Opel Promises To Make Sporty Cars Again By Returning GSe

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With production of the Insignia ending this year, Opel is officially offering a sporty vehicle by discontinuing the OPC badge. However, the guys from Rüsselsheim didn’t leave behind any attractive cars at all as the plan was to restore the GSe moniker. I used to mean”Grand SHarbor Einspritzung” (Grand Sport Injection) on the Commodore GS/E and Monza GSE in the past, but going forward, the acronym will mean “Grand SHarbor eelectricity.”

Touted as a new sub-brand, the GSe (with a lowercase “e”) will be used for “a dynamic and fun car” thanks to bespoke chassis tuning and extensive testing on the Autobahn. With Opel using the word “electric” instead of just “electric”, logic tells us that some plug-in hybrids could also get the suffix, along with pure EVs. As a refresher, all German brand models will have electrified derivatives in 2024 leading up to 2028 when the combustion engine will be completely downgraded in Europe.

This announcement comes alongside the reveal of the new badge, previewed in May 2021 when Opel launches the Manta GSe ElektroMOD. Back then, it was just an LED graphic on the headlights, but now it has been revealed as a standalone logo that future production models will wear.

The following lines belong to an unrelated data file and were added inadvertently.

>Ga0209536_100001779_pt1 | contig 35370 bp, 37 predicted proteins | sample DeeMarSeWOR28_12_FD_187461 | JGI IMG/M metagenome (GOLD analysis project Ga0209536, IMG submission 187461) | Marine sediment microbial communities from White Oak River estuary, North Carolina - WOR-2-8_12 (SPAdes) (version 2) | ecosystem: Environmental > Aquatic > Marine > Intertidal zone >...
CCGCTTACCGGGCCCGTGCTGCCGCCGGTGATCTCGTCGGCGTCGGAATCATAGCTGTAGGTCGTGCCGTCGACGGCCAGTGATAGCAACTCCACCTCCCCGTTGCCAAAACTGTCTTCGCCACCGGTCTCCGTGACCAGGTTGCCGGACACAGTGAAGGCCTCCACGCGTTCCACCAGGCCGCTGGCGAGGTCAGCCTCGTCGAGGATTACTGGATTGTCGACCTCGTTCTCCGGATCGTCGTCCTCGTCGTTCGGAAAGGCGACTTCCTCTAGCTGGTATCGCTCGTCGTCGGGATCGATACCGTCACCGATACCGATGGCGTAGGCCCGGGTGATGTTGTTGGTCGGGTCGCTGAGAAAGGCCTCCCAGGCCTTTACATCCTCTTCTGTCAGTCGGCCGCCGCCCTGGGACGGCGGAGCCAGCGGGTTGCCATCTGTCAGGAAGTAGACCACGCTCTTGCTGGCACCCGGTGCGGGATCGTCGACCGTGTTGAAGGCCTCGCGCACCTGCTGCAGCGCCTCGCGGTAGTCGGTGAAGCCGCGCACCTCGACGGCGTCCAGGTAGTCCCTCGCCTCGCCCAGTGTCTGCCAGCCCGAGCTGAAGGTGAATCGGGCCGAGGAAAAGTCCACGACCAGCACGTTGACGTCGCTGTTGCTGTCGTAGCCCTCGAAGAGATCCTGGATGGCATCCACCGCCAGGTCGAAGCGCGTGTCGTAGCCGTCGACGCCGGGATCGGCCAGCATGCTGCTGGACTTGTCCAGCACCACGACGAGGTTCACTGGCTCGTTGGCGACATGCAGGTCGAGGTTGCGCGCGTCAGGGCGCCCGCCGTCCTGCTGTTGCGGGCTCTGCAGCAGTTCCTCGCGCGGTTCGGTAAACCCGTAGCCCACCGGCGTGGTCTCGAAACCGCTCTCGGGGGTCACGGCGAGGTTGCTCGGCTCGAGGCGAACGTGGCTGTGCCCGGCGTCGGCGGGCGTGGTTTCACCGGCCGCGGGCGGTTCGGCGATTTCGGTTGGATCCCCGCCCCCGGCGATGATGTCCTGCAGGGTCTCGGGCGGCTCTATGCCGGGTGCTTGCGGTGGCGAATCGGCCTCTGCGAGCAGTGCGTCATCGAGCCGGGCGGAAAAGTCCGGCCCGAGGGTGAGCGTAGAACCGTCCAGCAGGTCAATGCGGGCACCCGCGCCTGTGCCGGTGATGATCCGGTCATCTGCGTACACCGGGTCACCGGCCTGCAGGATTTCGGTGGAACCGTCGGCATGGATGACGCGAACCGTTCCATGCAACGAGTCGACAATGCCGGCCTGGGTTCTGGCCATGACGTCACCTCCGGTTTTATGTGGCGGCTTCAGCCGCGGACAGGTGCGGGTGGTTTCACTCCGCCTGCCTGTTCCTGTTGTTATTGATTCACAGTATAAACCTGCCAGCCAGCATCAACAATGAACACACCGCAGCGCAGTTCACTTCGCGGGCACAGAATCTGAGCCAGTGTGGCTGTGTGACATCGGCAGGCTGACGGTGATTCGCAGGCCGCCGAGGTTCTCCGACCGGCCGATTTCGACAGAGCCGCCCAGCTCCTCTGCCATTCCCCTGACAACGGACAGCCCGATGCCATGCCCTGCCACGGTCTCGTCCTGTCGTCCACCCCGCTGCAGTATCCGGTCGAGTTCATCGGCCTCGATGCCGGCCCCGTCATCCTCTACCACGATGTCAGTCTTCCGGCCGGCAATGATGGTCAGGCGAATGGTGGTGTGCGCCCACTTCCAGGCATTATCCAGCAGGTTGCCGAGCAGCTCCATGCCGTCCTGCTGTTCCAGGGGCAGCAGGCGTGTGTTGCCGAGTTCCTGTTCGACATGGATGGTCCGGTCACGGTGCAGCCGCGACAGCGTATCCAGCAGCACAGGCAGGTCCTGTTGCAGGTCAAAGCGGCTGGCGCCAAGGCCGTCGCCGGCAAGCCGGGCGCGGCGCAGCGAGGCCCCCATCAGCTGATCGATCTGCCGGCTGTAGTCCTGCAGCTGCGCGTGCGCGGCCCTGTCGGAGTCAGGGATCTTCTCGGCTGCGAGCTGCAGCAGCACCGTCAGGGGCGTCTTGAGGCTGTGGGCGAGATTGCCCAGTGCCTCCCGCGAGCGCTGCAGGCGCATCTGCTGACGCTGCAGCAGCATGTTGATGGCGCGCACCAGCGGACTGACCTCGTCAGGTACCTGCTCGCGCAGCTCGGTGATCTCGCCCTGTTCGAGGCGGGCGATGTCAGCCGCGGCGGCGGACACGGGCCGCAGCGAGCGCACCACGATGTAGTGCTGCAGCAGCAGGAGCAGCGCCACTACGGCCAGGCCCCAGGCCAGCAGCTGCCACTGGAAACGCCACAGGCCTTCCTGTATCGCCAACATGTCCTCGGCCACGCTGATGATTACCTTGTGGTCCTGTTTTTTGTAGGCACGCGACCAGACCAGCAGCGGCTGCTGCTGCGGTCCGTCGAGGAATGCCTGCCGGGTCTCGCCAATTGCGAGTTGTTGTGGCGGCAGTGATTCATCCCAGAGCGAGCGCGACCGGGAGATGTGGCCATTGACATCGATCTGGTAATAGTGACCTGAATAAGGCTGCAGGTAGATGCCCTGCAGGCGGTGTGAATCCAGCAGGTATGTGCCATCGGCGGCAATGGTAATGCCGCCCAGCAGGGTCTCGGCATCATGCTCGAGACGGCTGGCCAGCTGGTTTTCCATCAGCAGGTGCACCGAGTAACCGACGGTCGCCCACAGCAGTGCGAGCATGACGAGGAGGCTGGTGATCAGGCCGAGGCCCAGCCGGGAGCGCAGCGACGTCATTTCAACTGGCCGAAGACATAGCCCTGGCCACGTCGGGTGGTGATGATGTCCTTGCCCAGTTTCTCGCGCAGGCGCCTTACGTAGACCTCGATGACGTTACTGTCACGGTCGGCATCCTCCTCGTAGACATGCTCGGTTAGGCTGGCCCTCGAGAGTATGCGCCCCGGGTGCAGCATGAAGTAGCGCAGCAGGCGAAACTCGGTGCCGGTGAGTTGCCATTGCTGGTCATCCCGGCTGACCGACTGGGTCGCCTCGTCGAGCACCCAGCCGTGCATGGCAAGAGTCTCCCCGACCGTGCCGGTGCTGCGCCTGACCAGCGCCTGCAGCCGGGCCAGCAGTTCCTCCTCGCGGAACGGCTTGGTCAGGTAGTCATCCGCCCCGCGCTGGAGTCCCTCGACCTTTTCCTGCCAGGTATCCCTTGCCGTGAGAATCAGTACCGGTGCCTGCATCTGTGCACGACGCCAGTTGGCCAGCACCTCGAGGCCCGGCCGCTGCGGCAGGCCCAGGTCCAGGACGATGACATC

It is unclear which road model will be the first to receive GSe treatment. However, Opel says the Manta will return in 2025 as an EV in crossover form because of course. Insignia’s successor has been confirmed to drop ICE. The spicy electric Astra is believed to be in the works. It usually means GSi or OPC derivatives, but it could end up being called Astra GSe.

It’s only a matter of time before Opel will launch a pure electric Astra with the Peugeot sibling brand coming out this week with the E-308 in hatchback and wagon variants. The GSe version will require a more robust setup as the French duo only has 156 horsepower (115 kilowatts) and 260 Newton-meters (191 pound-feet) of torque, which isn’t exactly a performance show.

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